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ORIGINAL ARTICLE
Year : 2019  |  Volume : 60  |  Issue : 4  |  Page : 175-180

A study on childhood epilepsy among traders in Benin City Nigeria


Department of Child Health and Institute of Child Health, College of Medical Sciences, University of Benin, Benin City, Nigeria

Correspondence Address:
Damian Uchechukwu Nwaneri
Institute of Child Health, College of Medical Sciences, University of Benin, PMB 1154, Benin City
Nigeria
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Source of Support: None, Conflict of Interest: None


DOI: 10.4103/nmj.NMJ_73_19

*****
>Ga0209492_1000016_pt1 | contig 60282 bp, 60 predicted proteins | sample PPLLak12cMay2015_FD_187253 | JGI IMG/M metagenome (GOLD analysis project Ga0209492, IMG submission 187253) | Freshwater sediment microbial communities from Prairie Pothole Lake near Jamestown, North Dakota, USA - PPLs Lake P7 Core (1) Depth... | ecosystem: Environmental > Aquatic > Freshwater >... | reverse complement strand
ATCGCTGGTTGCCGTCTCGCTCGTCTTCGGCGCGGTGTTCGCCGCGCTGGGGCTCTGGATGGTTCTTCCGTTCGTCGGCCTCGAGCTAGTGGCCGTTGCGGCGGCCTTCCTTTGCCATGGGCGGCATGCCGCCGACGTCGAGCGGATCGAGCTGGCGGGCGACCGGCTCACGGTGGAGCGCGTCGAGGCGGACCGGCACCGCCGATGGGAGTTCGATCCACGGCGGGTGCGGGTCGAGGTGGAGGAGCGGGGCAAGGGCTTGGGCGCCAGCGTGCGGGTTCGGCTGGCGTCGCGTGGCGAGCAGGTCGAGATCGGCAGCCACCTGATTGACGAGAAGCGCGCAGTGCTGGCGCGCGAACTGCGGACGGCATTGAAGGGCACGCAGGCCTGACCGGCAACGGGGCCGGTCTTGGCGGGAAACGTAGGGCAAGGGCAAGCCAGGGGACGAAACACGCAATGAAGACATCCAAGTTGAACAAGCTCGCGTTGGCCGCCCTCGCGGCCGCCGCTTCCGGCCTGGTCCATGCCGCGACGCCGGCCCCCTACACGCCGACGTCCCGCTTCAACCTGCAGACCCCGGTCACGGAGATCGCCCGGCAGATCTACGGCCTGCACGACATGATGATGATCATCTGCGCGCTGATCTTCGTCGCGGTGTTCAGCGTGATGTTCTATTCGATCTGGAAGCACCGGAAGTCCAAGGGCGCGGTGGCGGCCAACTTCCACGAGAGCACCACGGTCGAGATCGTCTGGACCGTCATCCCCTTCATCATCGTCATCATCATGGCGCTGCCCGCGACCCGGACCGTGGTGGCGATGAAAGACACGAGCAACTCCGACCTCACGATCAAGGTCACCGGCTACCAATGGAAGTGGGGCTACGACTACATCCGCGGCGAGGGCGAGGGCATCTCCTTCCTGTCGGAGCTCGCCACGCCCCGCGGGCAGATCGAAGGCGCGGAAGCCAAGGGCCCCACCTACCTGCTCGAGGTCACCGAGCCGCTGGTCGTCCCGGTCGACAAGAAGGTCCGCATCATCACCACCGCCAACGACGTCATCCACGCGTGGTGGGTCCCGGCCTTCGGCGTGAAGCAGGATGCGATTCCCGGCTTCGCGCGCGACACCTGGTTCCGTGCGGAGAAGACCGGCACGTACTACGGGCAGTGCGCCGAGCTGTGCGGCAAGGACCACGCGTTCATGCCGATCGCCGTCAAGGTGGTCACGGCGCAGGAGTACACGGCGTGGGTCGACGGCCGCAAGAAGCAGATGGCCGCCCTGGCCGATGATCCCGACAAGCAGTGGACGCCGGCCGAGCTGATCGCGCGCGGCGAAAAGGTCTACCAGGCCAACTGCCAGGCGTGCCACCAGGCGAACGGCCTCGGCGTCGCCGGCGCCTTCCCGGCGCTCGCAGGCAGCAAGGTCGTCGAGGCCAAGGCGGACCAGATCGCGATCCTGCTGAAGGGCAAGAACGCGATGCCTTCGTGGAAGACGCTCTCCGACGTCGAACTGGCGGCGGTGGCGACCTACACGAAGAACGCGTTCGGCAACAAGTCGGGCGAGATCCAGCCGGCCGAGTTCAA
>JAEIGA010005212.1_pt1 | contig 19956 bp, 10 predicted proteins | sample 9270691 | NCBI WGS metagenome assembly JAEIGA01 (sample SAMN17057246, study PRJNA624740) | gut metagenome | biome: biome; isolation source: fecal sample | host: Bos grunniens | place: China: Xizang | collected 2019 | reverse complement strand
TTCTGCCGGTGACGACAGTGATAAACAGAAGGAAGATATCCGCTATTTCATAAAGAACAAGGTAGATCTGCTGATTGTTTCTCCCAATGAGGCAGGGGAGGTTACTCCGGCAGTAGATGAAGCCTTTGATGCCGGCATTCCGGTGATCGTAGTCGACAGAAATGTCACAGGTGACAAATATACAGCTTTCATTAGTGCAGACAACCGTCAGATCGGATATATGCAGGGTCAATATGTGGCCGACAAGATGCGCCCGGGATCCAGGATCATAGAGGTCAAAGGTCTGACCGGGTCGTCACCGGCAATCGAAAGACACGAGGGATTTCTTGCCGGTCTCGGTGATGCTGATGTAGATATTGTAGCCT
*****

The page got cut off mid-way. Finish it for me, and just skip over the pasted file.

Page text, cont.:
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Background: Epilepsy is a serious childhood disease associated with stigmatization in the community. Despite the deleterious effect of the disease on childhood brain growth and development, the disease is treatable. Objective: The aim of this study is to document the knowledge of childhood epilepsy by community members using traders (market women and men in a popular market in Benin City, Nigeria) as a case study. Methodology: This was a descriptive cross-sectional study carried out in April 2018. Data collection was by researcher-administered questionnaire. The respondents were traders (women and men) in Edaiken market Benin City Nigeria who were recruited consecutively during the period of the study. The analysis was performed using the Statistical Package for the Social Sciences version 21, and the level of statistical significance of variables was set at 95% confidence level and P < 0.05. Results: Of the 500 respondents, 47 (9.4%) males and 453 (90.6%) females; mean age (standard deviation) was 35.3 ± 9.4 years. Total knowledge score of childhood epilepsy in this study was 27.6%. Only 116 (23.2%) study participants gave correctly a description of epileptic fits in a child. Although majority 71.0% said that epilepsy has the medical cure, none was able to mention any known drugs for the treatment of epilepsy and 72.6% said that they would use traditional remedies. Conclusion: The overall observed knowledge score of childhood epilepsy was low. Although most respondents stated that epilepsy has medical cure, majority preferred the traditional options for treatment. These findings, therefore, highlighted the need to enlighten the public about childhood epilepsy and its medical treatment options.


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